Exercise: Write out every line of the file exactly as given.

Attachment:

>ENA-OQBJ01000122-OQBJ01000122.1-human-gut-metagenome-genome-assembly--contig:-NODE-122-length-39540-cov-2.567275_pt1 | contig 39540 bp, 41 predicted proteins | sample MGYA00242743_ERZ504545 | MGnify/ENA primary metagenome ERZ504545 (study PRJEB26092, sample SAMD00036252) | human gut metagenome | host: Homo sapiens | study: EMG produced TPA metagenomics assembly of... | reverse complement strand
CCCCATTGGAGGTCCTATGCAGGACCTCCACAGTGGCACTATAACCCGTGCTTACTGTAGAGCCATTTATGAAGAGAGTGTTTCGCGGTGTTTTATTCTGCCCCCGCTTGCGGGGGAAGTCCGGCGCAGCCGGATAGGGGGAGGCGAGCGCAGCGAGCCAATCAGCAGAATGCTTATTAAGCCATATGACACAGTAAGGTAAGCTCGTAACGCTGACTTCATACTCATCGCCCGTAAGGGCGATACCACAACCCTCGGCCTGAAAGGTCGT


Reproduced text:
>ENA-OQBJ01000122-OQBJ01000122.1-human-gut-metagenome-genome-assembly--contig:-NODE-122-length-39540-cov-2.567275_pt1 | contig 39540 bp, 41 predicted proteins | sample MGYA00242743_ERZ504545 | MGnify/ENA primary metagenome ERZ504545 (study PRJEB26092, sample SAMD00036252) | human gut metagenome | host: Homo sapiens | study: EMG produced TPA metagenomics assembly of... | reverse complement strand
CCCCATTGGAGGTCCTATGCAGGACCTCCACAGTGGCACTATAACCCGTGCTTACTGTAGAGCCATTTATGAAGAGAGTGTTTCGCGGTGTTTTATTCTGCCCCCGCTTGCGGGGGAAGTCCGGCGCAGCCGGATAGGGGGAGGCGAGCGCAGCGAGCCAATCAGCAGAATGCTTATTAAGCCATATGACACAGTAAGGTAAGCTCGTAACGCTGACTTCATACTCATCGCCCGTAAGGGCGATACCACAACCCTCGGCCTGAAAGGTCGT